Because privilege is a false sense of security we grasp in order to try to guard against the reality of our aloneness, our vulnerablity, our fear of the real emptiness that is at the center of life and death.
The American Buddhist teacher Pema Chodron (and yes, western Buddhism is appropriative, and I understand very clearly the irony of then quoting her*) calls this emptiness “groundlessness” and argues that “as long as we keep trying to scramble to get ground under our feet and avoid this uneasy feeling of groundlessness and insecurity and uncertainty and ambiguity and paradox,” we suffer and we enact that suffering to harm others. Holding onto our privilege is a form of that scrambling, that desperate desire for security—that if we are more powerful than someone else, our lives are more durable, more meaningful, more stable. We won’t die. Our loved ones won’t get sick. We won’t lose.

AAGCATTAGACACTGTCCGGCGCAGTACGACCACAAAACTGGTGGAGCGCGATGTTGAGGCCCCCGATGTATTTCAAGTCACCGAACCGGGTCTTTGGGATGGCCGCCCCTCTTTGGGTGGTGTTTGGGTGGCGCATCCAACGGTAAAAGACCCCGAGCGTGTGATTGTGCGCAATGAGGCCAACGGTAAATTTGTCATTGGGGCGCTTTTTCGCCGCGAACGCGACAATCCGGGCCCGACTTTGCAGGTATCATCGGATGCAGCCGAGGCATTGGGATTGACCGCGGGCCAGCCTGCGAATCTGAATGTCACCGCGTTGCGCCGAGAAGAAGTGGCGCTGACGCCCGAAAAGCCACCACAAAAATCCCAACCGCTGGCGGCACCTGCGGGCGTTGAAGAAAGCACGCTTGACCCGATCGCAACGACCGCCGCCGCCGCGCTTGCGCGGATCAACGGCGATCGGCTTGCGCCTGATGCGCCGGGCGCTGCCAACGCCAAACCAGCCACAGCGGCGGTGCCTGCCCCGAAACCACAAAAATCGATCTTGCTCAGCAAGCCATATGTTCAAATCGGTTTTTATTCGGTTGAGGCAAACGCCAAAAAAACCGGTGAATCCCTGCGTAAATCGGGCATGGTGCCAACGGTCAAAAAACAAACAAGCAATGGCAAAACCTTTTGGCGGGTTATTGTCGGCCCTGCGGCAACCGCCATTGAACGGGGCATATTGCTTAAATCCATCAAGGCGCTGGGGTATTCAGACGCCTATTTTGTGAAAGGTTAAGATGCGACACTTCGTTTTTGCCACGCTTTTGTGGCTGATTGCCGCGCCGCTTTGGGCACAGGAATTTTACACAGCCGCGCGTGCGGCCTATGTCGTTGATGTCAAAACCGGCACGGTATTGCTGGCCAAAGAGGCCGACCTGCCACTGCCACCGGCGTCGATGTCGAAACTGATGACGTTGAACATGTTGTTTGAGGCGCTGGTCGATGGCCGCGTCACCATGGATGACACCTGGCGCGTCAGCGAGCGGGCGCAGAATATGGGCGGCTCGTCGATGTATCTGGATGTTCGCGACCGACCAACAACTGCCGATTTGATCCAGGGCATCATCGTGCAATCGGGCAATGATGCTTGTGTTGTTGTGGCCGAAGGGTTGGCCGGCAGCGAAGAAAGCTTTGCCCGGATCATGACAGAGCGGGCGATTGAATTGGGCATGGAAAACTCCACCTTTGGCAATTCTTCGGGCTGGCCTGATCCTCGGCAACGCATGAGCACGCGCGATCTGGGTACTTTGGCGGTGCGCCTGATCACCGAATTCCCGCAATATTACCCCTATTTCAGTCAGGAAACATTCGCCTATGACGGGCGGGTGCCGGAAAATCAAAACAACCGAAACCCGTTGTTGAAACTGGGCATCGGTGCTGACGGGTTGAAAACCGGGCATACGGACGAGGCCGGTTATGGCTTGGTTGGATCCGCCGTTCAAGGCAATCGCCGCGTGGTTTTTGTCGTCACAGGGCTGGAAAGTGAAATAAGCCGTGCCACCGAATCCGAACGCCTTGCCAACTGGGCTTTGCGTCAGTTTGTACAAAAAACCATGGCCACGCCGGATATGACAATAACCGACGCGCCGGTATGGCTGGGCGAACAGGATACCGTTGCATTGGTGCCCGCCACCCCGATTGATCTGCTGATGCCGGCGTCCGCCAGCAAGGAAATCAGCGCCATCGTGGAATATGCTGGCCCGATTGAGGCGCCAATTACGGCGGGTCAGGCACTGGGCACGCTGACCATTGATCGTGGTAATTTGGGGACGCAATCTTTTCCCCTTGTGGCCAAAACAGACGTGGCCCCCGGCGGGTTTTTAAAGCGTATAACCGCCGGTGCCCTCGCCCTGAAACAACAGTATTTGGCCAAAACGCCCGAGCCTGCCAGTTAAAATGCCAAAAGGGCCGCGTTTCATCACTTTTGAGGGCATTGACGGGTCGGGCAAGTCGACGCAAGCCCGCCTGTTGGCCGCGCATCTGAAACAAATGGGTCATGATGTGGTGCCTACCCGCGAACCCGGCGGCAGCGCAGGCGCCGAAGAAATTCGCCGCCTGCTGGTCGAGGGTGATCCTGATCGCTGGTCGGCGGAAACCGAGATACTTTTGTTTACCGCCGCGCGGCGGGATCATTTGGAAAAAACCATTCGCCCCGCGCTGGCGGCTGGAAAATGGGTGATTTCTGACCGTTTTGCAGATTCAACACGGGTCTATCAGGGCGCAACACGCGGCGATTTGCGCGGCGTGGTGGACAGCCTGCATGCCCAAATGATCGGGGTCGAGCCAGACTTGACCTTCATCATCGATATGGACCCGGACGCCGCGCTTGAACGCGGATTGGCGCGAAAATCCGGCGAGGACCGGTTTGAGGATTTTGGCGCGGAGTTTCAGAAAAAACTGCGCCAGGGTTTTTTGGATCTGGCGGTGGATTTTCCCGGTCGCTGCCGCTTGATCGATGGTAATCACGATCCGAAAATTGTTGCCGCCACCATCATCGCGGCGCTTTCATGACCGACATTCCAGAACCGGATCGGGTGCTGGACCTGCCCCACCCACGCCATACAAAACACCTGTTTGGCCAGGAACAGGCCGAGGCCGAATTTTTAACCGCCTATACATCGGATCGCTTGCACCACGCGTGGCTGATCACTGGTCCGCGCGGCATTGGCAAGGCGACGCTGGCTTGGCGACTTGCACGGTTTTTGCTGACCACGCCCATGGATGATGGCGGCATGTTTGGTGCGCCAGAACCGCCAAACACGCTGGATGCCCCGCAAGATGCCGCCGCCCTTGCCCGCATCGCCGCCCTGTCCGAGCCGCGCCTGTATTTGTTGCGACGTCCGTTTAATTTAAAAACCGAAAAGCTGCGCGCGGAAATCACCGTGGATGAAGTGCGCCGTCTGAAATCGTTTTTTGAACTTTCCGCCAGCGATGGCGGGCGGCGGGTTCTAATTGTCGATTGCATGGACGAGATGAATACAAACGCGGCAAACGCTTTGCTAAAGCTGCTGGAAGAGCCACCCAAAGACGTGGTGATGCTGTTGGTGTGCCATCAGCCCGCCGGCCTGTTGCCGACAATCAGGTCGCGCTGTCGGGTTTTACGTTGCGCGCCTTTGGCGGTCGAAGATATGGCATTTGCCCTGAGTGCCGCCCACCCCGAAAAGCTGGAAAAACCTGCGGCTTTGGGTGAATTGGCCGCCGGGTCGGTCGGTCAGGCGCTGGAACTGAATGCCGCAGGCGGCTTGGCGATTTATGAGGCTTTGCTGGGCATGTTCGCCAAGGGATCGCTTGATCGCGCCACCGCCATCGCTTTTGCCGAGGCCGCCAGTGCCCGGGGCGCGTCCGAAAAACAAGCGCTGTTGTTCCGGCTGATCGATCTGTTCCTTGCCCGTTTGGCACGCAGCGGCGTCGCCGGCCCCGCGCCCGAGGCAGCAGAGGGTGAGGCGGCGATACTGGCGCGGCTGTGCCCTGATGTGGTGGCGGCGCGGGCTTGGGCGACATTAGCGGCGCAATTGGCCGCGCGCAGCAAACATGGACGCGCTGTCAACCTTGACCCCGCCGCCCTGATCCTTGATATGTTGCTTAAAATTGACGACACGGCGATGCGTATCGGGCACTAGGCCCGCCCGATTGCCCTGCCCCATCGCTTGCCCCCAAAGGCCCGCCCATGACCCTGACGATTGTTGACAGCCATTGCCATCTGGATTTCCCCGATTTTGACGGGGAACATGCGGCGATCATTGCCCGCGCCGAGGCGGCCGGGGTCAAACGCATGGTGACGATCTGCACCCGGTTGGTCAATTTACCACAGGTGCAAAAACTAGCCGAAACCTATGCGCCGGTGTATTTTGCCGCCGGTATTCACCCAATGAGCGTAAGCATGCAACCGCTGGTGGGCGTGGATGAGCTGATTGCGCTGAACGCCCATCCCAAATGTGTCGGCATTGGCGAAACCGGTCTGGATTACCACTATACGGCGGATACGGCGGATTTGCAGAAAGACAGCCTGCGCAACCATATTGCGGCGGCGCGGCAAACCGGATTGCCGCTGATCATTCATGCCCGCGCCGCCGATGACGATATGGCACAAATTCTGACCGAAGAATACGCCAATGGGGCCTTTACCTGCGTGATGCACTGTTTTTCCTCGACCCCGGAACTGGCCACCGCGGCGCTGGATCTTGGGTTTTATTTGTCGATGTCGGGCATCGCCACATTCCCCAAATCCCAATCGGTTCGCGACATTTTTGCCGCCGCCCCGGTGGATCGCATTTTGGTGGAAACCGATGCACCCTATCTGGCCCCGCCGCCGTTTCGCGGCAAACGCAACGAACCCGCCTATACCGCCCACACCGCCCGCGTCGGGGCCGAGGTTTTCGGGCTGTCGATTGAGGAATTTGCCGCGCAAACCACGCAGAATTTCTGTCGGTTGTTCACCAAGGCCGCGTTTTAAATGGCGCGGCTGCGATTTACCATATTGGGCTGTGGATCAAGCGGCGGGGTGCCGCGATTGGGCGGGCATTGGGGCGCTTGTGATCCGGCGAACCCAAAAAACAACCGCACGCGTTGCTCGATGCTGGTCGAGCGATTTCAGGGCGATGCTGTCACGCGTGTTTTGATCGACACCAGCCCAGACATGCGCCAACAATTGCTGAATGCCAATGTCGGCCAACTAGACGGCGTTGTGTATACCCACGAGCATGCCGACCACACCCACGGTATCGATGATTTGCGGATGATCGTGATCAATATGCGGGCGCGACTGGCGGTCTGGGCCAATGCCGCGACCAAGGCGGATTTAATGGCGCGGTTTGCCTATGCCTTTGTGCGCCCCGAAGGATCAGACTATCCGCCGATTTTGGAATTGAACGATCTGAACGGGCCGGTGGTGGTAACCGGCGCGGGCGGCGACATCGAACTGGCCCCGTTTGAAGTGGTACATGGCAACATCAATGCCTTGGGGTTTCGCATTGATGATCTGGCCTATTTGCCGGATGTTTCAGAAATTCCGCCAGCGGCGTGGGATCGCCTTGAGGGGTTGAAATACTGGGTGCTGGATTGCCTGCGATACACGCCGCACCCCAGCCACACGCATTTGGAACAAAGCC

But this always comes at the expense of someone else, and it also never works. I am no safer (in that existential sense, and from death) because I am less likely to be incarcerated. I am no less alone if I earn more money. I am no more secure if I am able to move more “freely” in the world.” Everything is still shaky and precarious. Either none of us is [safe], or else we all are.
Spending my privilege clears the way for me to confront, with honesty, the real source of my pain. And doing that frees me from suffering and makes room for me to hold the suffering of others. I understand why we don’t want to let go. But I also know that we can’t have peace if we don’t.
*It’s a sign of my own whiteness and my own privilege, for example, that I consider a white woman an important teacher for me in a tradition that is not actually white. I use a white person’s wisdom to understand and participate in a nonwhite tradition, though what I am learning is ideas that have come from her Tibetan teacher, Chogyam Trungpa.(I edited the descriptor from “person of color” thanks to a friendly suggestion. I will write more about this later! 10/22/13.) It is something I work on and struggle with.